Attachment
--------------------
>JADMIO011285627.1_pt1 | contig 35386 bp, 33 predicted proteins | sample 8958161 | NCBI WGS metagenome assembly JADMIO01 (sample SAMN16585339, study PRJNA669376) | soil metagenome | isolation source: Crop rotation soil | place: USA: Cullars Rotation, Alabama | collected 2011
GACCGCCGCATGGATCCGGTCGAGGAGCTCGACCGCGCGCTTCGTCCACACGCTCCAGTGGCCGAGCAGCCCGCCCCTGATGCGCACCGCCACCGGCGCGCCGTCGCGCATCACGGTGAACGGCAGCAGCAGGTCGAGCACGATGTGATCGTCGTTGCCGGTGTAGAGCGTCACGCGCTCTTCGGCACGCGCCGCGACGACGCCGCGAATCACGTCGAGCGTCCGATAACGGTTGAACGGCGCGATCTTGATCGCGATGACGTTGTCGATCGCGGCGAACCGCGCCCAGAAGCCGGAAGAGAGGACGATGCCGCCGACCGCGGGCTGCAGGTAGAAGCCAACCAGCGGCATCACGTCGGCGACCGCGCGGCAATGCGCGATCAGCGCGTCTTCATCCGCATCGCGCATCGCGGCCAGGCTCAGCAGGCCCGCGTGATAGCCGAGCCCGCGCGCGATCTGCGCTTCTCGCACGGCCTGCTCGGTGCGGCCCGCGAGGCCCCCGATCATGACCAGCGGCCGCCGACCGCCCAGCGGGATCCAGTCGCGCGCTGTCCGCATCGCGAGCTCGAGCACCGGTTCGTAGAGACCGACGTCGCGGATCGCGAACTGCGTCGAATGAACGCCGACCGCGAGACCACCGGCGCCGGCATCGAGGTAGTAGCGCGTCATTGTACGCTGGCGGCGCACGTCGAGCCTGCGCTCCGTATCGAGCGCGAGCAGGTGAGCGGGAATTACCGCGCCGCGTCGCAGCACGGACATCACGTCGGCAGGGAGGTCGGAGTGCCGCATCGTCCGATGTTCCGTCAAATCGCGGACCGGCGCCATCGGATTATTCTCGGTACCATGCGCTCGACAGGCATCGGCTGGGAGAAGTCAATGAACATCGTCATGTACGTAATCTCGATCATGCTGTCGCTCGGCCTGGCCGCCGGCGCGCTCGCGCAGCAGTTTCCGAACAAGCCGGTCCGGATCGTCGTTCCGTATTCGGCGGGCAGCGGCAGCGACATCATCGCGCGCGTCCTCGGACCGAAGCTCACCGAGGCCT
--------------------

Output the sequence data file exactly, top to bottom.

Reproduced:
>JADMIO011285627.1_pt1 | contig 35386 bp, 33 predicted proteins | sample 8958161 | NCBI WGS metagenome assembly JADMIO01 (sample SAMN16585339, study PRJNA669376) | soil metagenome | isolation source: Crop rotation soil | place: USA: Cullars Rotation, Alabama | collected 2011
GACCGCCGCATGGATCCGGTCGAGGAGCTCGACCGCGCGCTTCGTCCACACGCTCCAGTGGCCGAGCAGCCCGCCCCTGATGCGCACCGCCACCGGCGCGCCGTCGCGCATCACGGTGAACGGCAGCAGCAGGTCGAGCACGATGTGATCGTCGTTGCCGGTGTAGAGCGTCACGCGCTCTTCGGCACGCGCCGCGACGACGCCGCGAATCACGTCGAGCGTCCGATAACGGTTGAACGGCGCGATCTTGATCGCGATGACGTTGTCGATCGCGGCGAACCGCGCCCAGAAGCCGGAAGAGAGGACGATGCCGCCGACCGCGGGCTGCAGGTAGAAGCCAACCAGCGGCATCACGTCGGCGACCGCGCGGCAATGCGCGATCAGCGCGTCTTCATCCGCATCGCGCATCGCGGCCAGGCTCAGCAGGCCCGCGTGATAGCCGAGCCCGCGCGCGATCTGCGCTTCTCGCACGGCCTGCTCGGTGCGGCCCGCGAGGCCCCCGATCATGACCAGCGGCCGCCGACCGCCCAGCGGGATCCAGTCGCGCGCTGTCCGCATCGCGAGCTCGAGCACCGGTTCGTAGAGACCGACGTCGCGGATCGCGAACTGCGTCGAATGAACGCCGACCGCGAGACCACCGGCGCCGGCATCGAGGTAGTAGCGCGTCATTGTACGCTGGCGGCGCACGTCGAGCCTGCGCTCCGTATCGAGCGCGAGCAGGTGAGCGGGAATTACCGCGCCGCGTCGCAGCACGGACATCACGTCGGCAGGGAGGTCGGAGTGCCGCATCGTCCGATGTTCCGTCAAATCGCGGACCGGCGCCATCGGATTATTCTCGGTACCATGCGCTCGACAGGCATCGGCTGGGAGAAGTCAATGAACATCGTCATGTACGTAATCTCGATCATGCTGTCGCTCGGCCTGGCCGCCGGCGCGCTCGCGCAGCAGTTTCCGAACAAGCCGGTCCGGATCGTCGTTCCGTATTCGGCGGGCAGCGGCAGCGACATCATCGCGCGCGTCCTCGGACCGAAGCTCACCGAGGCCT